For some patients, taking part in a clinical trial may be the best treatment choice. Clinical trials are part of the cancer research process. Clinical trials are done to find out if new cancer treatments are safe and effective or better than the standard treatment.
Many of today's standard treatments for cancer are based on earlier clinical trials. Patients who take part in a clinical trial may receive the standard treatment or be among the first to receive a new treatment.
Patients who take part in clinical trials also help improve the way cancer will be treated in the future. Even when clinical trials do not lead to effective new treatments, they often answer important questions and help move research forward.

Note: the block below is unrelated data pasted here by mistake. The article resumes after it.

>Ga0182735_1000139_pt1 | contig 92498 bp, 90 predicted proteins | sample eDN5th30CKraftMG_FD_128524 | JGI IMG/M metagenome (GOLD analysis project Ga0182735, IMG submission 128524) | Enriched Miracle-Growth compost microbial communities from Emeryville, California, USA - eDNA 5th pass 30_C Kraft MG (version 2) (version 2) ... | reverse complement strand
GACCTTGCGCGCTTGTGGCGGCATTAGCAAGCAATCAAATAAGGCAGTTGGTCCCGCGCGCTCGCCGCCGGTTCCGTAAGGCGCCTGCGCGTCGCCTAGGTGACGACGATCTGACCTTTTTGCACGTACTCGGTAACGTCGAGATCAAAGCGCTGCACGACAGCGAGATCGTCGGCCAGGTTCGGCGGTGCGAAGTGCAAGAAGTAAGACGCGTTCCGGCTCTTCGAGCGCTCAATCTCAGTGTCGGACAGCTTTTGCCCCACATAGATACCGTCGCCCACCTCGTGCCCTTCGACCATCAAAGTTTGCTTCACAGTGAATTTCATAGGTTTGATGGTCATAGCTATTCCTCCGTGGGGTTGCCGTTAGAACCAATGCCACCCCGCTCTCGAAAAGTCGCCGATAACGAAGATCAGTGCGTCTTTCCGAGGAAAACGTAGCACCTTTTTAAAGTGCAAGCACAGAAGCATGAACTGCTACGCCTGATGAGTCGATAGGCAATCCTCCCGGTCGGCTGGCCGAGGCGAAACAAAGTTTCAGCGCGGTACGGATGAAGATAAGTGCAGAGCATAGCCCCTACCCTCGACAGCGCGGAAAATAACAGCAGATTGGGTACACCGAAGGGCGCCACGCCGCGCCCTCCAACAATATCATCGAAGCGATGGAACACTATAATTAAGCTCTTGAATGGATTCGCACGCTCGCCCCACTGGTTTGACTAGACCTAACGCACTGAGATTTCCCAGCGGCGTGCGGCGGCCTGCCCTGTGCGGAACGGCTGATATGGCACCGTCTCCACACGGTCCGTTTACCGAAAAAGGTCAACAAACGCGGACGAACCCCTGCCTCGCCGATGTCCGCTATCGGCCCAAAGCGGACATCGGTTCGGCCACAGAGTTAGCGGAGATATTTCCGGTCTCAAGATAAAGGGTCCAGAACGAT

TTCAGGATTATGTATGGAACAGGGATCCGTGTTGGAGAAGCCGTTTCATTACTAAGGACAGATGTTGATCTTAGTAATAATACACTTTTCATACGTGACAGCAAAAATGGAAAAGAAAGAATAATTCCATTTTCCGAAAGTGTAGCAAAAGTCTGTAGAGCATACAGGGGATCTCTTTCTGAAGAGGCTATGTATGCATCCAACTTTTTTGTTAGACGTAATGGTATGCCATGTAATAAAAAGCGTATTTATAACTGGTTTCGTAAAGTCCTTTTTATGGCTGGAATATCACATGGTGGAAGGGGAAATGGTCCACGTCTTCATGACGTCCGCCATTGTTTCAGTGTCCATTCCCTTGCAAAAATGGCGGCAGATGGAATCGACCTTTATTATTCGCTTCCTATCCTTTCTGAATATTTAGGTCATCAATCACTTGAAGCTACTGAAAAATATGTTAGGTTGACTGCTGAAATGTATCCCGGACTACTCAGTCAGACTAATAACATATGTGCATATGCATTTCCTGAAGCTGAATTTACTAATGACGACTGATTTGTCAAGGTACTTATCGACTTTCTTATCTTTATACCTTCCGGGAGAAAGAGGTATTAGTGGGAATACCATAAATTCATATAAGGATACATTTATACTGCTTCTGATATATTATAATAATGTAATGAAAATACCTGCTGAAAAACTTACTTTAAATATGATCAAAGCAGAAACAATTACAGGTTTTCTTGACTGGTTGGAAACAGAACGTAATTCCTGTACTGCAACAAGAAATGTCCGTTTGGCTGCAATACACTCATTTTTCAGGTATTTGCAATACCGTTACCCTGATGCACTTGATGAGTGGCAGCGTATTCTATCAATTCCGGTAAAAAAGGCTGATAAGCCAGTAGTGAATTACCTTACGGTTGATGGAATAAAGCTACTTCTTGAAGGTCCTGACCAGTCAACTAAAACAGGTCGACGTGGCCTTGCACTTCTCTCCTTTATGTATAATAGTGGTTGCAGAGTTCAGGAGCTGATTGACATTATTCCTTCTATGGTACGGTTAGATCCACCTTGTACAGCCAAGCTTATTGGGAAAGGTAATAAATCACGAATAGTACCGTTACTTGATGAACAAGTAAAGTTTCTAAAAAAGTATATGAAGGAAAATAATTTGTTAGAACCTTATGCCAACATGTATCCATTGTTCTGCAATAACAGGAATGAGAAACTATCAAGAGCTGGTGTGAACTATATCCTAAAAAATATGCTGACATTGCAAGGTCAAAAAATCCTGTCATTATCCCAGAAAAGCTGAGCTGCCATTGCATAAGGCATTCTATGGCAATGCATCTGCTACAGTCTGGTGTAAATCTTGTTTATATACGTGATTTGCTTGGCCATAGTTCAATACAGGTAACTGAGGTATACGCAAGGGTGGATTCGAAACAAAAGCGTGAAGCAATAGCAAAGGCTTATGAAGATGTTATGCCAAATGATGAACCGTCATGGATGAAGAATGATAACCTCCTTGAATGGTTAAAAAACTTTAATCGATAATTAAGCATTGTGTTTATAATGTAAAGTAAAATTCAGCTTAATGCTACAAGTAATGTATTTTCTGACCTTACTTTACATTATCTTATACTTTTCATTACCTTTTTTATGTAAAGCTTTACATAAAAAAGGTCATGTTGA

Patients can enter clinical trials before, during, or after starting their cancer treatment.
Some clinical trials only include patients who have not yet received treatment. Other trials test treatments for patients whose cancer has not gotten better. There are also clinical trials that test new ways to stop cancer from recurring (coming back) or reduce the side effects of cancer treatment. You can search for clinical trials at clinicaltrials.gov/.
Help Pilot Test an App for Women (and get $50!)
We are working with the University of California, San Francisco on an app designed to educate women about HPV, cervical cancer, and the screening exam. Women in the San Francisco area are especially encouraged to respond, but the researchers say they will conduct a few interviews by Skype, too.
We are seeking several women for pilot interview recruitment before the end of May. Eligible women are:
- Spanish or English speaking
- Age group: 21-29
- Have had a Pap test (any results)
Please feel free to follow-up with us at firstname.lastname@example.org.